A Reminder About Working in Quarantine

    Posted on Tuesday, Apr 21, 2020


    We’re about a month into all this working-from-home, social-distancing, quarantining stuff, and I feel like as a whole (school, state, country, world, as a whole group of people really) we’ve gone through our various stages of grief. We’ve been sad that the freedom to just go out and meet our friends at a bar is gone. We’ve been mad that our apartments are so much smaller than we initially thought they were after being inside them all day. We’ve agonized over the idea that this whole thing would never end.
     
    And hopefully most people have made it to a type of accepting conclusion: this is the way things are right now, but if we are cautious and careful as a group of people, hopefully this crisis will come to pass sooner rather than later.
     
    Wherever you think you might be in these stages of grief, I think it’s important to remind ourselves (especially as grad students) that staying on track with our degree plan is so important. There is no denying that productivity, even in quarantine, is crucial for your graduate degree to go the way you’d like it to.
     
    However, being that we are currently living in a world where we are stuck inside and working from home, it’s more important now than ever to try to create balance for yourself.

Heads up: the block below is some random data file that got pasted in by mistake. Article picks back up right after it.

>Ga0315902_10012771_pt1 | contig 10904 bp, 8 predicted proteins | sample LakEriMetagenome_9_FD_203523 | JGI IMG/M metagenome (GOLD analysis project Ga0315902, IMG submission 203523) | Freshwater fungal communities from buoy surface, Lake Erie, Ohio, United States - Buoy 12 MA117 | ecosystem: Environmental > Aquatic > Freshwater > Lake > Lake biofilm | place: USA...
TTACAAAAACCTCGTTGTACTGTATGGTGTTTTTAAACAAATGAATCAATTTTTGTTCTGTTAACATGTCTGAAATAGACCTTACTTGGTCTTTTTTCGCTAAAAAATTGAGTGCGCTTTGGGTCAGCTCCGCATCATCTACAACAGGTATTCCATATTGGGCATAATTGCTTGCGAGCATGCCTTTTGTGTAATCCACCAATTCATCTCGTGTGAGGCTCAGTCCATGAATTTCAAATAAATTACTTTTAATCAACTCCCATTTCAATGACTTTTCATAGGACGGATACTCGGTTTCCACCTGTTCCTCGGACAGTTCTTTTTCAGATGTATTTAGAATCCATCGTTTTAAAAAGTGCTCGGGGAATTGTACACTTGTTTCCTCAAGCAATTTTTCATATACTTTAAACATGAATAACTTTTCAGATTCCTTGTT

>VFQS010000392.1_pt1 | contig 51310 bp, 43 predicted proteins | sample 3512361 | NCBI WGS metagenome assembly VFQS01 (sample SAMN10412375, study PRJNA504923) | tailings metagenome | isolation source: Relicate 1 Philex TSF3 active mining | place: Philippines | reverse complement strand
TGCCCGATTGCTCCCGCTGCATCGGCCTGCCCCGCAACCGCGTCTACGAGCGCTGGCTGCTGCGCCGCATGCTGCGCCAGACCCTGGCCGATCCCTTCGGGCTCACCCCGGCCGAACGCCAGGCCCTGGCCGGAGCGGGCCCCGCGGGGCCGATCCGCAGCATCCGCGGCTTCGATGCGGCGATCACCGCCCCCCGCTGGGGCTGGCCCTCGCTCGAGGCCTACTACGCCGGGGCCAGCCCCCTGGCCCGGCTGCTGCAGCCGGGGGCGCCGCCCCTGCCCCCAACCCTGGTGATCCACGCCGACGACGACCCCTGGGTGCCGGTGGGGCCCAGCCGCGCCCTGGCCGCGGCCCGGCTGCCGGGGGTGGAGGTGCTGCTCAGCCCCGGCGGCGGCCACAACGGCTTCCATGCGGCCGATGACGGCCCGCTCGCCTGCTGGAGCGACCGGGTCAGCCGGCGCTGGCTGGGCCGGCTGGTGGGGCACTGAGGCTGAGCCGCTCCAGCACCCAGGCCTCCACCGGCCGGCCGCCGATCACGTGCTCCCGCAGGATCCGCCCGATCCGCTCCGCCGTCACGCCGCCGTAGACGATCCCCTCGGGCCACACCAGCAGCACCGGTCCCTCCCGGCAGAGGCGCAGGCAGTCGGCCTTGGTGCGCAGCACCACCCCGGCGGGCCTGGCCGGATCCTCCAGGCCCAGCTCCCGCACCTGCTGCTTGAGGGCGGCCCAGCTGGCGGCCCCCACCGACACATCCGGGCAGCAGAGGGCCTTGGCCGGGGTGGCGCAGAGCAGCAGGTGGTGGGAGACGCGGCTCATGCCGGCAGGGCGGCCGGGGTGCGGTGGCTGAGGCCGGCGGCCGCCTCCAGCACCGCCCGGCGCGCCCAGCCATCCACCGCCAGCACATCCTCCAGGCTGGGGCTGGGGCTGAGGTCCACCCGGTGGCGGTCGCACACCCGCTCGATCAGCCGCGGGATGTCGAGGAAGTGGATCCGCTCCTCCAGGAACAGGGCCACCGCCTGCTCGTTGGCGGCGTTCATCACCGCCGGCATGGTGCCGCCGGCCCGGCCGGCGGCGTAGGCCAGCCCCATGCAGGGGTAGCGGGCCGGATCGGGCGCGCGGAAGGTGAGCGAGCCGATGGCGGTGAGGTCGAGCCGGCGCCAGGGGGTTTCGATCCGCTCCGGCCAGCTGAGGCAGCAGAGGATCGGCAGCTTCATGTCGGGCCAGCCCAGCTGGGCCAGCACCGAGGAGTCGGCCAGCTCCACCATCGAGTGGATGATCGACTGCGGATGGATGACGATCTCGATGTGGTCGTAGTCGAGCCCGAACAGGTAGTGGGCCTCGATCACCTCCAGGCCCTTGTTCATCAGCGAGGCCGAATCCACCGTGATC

It’s true that classes have moved online, and a lot of work-places are asking employees not to come into work. But this just means you have all of your work suddenly moved to your computer, which for most of us is always accessible. This so quickly becomes dangerous because this quarantine didn’t really take away our ability to work—we can do that anytime, any place now. It took away our ability to release.
     
    Bars and restaurants are closed. Gyms are closed. Skating rinks, movie theaters, art studios are all closed. This creates a huge imbalance: there’s all the time and resources to work, and no resources for relaxing or letting go or having fun.
     
    So more than ever, it’s important not to let your work become you. It’s important to take time to NOT work from home, and try to just be home! And let yourself grieve! Take naps, eat good food, try to work a little bit of “you-time” into each and every day so you don’t drive yourself crazy with work.
     
    We all need little reminders here and there about balance, but now more than ever, do not let your life become work. Do things for yourself, be patient with yourself and the world, and we will get through this strange time together.



    ---Serina Taluja
     Serina is a Ph. D. student in the Genetics program.


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